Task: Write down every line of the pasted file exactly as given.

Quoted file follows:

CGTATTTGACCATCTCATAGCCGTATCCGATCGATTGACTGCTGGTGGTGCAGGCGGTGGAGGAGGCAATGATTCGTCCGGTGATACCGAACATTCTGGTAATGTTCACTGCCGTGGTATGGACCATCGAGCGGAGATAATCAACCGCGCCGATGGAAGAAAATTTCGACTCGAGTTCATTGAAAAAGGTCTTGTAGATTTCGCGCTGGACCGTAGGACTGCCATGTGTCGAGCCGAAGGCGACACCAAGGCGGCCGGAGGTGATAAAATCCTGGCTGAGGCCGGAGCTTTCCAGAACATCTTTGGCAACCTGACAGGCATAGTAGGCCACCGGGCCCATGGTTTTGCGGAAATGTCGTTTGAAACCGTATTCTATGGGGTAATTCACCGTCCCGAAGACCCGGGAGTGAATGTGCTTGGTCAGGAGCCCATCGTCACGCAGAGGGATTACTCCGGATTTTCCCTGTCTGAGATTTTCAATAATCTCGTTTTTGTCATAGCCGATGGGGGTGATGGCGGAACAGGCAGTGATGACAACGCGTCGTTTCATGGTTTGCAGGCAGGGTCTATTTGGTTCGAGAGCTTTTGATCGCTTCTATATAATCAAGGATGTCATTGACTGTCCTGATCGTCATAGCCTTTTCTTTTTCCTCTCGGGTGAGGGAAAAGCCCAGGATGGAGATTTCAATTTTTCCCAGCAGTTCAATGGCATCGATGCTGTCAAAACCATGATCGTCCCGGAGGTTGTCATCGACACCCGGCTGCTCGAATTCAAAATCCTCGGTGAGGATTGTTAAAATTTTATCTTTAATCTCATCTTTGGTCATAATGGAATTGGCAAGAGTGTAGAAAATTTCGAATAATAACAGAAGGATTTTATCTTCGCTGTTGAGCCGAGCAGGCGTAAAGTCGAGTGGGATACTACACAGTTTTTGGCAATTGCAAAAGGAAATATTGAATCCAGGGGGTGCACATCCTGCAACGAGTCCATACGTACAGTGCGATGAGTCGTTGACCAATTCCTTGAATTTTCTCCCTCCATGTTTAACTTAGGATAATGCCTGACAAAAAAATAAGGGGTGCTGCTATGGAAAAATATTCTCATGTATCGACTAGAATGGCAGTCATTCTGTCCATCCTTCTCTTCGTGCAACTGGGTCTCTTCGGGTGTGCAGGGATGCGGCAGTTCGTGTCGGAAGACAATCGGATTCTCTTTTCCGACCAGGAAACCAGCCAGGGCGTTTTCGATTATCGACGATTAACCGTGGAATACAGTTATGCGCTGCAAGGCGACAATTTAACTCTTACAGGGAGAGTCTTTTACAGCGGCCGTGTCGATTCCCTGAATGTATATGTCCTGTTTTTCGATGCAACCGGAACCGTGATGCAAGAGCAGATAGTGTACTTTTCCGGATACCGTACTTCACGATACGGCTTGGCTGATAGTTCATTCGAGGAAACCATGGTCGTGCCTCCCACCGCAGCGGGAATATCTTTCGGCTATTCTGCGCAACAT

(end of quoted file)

CGTATTTGACCATCTCATAGCCGTATCCGATCGATTGACTGCTGGTGGTGCAGGCGGTGGAGGAGGCAATGATTCGTCCGGTGATACCGAACATTCTGGTAATGTTCACTGCCGTGGTATGGACCATCGAGCGGAGATAATCAACCGCGCCGATGGAAGAAAATTTCGACTCGAGTTCATTGAAAAAGGTCTTGTAGATTTCGCGCTGGACCGTAGGACTGCCATGTGTCGAGCCGAAGGCGACACCAAGGCGGCCGGAGGTGATAAAATCCTGGCTGAGGCCGGAGCTTTCCAGAACATCTTTGGCAACCTGACAGGCATAGTAGGCCACCGGGCCCATGGTTTTGCGGAAATGTCGTTTGAAACCGTATTCTATGGGGTAATTCACCGTCCCGAAGACCCGGGAGTGAATGTGCTTGGTCAGGAGCCCATCGTCACGCAGAGGGATTACTCCGGATTTTCCCTGTCTGAGATTTTCAATAATCTCGTTTTTGTCATAGCCGATGGGGGTGATGGCGGAACAGGCAGTGATGACAACGCGTCGTTTCATGGTTTGCAGGCAGGGTCTATTTGGTTCGAGAGCTTTTGATCGCTTCTATATAATCAAGGATGTCATTGACTGTCCTGATCGTCATAGCCTTTTCTTTTTCCTCTCGGGTGAGGGAAAAGCCCAGGATGGAGATTTCAATTTTTCCCAGCAGTTCAATGGCATCGATGCTGTCAAAACCATGATCGTCCCGGAGGTTGTCATCGACACCCGGCTGCTCGAATTCAAAATCCTCGGTGAGGATTGTTAAAATTTTATCTTTAATCTCATCTTTGGTCATAATGGAATTGGCAAGAGTGTAGAAAATTTCGAATAATAACAGAAGGATTTTATCTTCGCTGTTGAGCCGAGCAGGCGTAAAGTCGAGTGGGATACTACACAGTTTTTGGCAATTGCAAAAGGAAATATTGAATCCAGGGGGTGCACATCCTGCAACGAGTCCATACGTACAGTGCGATGAGTCGTTGACCAATTCCTTGAATTTTCTCCCTCCATGTTTAACTTAGGATAATGCCTGACAAAAAAATAAGGGGTGCTGCTATGGAAAAATATTCTCATGTATCGACTAGAATGGCAGTCATTCTGTCCATCCTTCTCTTCGTGCAACTGGGTCTCTTCGGGTGTGCAGGGATGCGGCAGTTCGTGTCGGAAGACAATCGGATTCTCTTTTCCGACCAGGAAACCAGCCAGGGCGTTTTCGATTATCGACGATTAACCGTGGAATACAGTTATGCGCTGCAAGGCGACAATTTAACTCTTACAGGGAGAGTCTTTTACAGCGGCCGTGTCGATTCCCTGAATGTATATGTCCTGTTTTTCGATGCAACCGGAACCGTGATGCAAGAGCAGATAGTGTACTTTTCCGGATACCGTACTTCACGATACGGCTTGGCTGATAGTTCATTCGAGGAAACCATGGTCGTGCCTCCCACCGCAGCGGGAATATCTTTCGGCTATTCTGCGCAACAT